It was then decided to get a can of ether from the dispensary, throw it in the tail boom and when the cat was rendered unconscious to remove it. We got the ether, pulled the cork, threw it through the hatch and waited ten minutes. When we opened the hatch, the jaguar was even more agitated. The tail boom had so many holes in it that the ether dissipated quickly and had no effect on the jaguar.

We adjourned to the NCO Club bar, which was up the hill from the air field, to consider our options over a cold beer. There was a slightly drunk fire fighter at the bar who overheard our conversations and volunteered to “…get that damn cat out of the helo.” He proceeded to the fire station and donned a padded silver fire fighting suit with hood and gloves and met us at the helo. In the interim, we acquired a wire cage to put the jaguar in.  

We opened the hatch and the fire fighter grabbed the cat, after a significant struggle, turned around and dropped the jaguar in the cage. Mission accomplished! However, the fire fighting suit looked like it had been through a shredder. As I was the officer that signed off on lost, damaged or destroyed Air Force property, the pilot turned to me and said: ”Ed. That fire fighting suit was destroyed in training. Right?” To which I replied: “Definitely, you never know when you are going to have to get a jaguar out of the tail boom of a helicopter.”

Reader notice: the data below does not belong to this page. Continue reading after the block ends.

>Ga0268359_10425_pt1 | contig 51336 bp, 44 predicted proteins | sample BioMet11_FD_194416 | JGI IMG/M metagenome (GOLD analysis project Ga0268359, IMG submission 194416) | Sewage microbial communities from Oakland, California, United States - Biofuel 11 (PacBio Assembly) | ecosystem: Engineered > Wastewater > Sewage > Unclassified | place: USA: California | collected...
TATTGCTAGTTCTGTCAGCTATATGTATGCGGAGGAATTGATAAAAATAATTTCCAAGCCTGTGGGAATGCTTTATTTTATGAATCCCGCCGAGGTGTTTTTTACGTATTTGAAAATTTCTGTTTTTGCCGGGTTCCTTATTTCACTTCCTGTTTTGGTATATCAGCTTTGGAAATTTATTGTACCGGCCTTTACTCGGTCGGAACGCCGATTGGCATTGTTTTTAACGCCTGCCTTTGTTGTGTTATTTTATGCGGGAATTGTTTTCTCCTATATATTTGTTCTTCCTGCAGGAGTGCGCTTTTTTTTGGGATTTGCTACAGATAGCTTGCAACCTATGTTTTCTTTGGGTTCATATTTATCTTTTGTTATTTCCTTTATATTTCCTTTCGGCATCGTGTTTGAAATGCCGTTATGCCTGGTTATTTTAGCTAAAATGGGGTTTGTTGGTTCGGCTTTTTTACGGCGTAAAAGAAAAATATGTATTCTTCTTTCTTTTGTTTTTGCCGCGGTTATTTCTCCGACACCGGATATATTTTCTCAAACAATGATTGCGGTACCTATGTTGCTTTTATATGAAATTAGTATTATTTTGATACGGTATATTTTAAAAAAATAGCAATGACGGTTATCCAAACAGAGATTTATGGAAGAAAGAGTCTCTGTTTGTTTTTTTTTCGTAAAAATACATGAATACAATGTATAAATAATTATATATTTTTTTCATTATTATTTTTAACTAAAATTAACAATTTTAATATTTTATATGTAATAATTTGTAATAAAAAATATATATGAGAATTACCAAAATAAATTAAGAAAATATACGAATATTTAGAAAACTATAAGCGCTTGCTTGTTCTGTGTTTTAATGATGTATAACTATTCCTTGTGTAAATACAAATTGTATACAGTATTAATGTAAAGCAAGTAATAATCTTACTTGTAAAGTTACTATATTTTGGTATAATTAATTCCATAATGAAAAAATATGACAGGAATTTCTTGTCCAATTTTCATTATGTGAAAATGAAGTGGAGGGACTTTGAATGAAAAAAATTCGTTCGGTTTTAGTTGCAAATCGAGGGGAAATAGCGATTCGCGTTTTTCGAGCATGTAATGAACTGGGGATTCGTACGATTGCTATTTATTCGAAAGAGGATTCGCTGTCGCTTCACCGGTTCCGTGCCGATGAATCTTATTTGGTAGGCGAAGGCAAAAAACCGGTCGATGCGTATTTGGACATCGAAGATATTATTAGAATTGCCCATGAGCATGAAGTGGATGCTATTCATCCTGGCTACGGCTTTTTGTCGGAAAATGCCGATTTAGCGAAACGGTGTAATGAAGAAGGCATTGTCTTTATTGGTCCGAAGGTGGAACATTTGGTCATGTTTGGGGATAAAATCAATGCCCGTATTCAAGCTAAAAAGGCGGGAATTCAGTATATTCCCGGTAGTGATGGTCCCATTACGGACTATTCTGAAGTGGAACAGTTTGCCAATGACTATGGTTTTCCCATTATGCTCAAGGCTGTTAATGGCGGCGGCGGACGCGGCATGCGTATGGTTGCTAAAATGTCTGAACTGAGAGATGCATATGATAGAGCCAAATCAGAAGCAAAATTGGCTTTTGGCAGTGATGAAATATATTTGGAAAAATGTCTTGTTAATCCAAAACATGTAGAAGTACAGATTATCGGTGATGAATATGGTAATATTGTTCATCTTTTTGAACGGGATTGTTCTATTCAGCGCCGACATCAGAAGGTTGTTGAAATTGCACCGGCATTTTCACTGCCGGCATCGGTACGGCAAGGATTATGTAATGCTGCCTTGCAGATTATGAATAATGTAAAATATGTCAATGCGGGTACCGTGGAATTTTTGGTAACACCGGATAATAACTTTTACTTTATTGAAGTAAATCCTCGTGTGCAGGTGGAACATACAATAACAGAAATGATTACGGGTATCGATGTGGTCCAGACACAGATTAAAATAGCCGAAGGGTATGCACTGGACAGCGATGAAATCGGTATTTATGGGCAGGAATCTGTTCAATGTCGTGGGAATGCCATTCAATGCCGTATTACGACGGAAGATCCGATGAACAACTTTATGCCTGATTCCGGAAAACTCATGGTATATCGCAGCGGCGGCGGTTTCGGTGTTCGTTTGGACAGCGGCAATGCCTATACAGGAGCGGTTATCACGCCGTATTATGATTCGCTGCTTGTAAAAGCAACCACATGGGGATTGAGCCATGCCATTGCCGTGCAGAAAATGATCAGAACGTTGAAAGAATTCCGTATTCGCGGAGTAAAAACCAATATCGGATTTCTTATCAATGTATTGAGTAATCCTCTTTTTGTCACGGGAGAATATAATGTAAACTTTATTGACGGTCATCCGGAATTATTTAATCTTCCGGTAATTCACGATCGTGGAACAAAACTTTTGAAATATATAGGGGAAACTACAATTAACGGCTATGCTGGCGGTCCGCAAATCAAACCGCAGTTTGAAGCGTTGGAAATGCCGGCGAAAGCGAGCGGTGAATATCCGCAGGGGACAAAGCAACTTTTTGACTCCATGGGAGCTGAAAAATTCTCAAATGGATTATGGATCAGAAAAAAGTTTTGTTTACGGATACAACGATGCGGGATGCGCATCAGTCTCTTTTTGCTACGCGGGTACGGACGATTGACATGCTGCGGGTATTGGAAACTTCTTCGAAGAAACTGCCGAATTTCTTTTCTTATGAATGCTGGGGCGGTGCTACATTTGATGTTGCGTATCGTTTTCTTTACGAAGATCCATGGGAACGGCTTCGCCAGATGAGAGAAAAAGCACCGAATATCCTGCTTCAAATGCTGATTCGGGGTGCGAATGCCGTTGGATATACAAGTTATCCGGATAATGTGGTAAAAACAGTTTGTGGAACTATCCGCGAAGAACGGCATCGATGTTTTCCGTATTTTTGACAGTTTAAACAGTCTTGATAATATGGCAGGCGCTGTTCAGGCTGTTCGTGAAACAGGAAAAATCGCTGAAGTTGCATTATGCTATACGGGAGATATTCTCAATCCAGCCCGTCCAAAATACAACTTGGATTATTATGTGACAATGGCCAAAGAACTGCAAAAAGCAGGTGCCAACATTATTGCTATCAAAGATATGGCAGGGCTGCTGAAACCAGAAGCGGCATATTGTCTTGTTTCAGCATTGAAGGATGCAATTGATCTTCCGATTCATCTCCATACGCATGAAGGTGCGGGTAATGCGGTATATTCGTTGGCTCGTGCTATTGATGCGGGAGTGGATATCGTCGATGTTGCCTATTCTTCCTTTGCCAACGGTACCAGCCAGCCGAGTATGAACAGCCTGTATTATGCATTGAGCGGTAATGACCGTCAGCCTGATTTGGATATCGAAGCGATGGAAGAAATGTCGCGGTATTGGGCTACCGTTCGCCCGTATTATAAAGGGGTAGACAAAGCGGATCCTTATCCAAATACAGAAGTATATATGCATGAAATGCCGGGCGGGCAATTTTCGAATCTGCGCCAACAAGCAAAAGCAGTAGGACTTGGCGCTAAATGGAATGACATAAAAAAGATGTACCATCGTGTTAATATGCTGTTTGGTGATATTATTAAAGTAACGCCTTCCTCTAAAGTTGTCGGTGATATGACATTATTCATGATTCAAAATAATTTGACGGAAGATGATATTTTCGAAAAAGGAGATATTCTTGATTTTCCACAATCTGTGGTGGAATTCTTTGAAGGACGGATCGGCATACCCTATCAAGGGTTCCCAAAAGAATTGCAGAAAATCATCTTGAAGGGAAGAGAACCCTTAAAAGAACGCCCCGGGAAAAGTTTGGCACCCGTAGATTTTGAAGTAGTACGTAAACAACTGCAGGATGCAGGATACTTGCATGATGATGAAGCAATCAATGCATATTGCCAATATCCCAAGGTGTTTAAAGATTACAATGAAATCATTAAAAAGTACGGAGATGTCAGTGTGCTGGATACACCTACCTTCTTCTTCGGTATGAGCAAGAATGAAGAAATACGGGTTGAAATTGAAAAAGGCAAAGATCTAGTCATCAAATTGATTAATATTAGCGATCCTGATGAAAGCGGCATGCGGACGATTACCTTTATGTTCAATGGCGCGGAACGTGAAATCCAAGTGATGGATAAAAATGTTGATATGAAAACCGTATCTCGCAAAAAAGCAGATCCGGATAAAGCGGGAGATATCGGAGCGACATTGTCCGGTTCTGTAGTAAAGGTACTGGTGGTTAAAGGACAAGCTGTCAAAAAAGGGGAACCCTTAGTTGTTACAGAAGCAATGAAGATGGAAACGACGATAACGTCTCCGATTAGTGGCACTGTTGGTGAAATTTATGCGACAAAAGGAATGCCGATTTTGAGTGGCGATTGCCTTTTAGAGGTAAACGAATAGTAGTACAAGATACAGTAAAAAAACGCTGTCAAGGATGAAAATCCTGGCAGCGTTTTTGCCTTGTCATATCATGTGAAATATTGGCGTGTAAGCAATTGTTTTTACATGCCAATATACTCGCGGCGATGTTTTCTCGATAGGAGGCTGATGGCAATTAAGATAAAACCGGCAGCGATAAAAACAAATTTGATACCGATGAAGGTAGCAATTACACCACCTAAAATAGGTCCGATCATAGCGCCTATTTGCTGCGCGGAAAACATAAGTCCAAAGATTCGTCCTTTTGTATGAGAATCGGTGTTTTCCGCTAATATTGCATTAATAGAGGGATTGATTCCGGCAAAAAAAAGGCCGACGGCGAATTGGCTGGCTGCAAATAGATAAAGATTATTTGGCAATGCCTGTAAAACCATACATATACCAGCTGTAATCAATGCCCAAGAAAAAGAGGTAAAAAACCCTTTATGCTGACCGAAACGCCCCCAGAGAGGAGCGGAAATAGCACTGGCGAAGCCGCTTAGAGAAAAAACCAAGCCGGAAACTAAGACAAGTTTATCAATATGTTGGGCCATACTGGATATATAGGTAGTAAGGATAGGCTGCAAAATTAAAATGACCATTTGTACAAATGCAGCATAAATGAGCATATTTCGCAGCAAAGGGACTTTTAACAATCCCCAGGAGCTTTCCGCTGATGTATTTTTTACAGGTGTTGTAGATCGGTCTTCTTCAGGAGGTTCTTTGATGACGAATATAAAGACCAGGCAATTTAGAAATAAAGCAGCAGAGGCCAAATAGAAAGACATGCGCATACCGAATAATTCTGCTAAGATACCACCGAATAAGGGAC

Charles E. (Ed) Ellis

Captain, JAGC, USN (Ret)

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Ed Ellis (L) chats with a qualified warbird pilot on the floor of the National Naval Aviation Museum (TBM Avenger on the deck, Interstate TDR-1 drone above and SB2A Buccaneer high to the left)—©2019 Joseph May/SlipstreamPhotography

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Ed Ellis is currently serving with the Naval Aviation Museum Foundation (Director of Planned Giving/Membership) and it is more than kind of him to share this unique (hopefully) experience. Ed also has helped in many other ways. For example, touring me through their wondrous National Flight Academy which was reviewed here.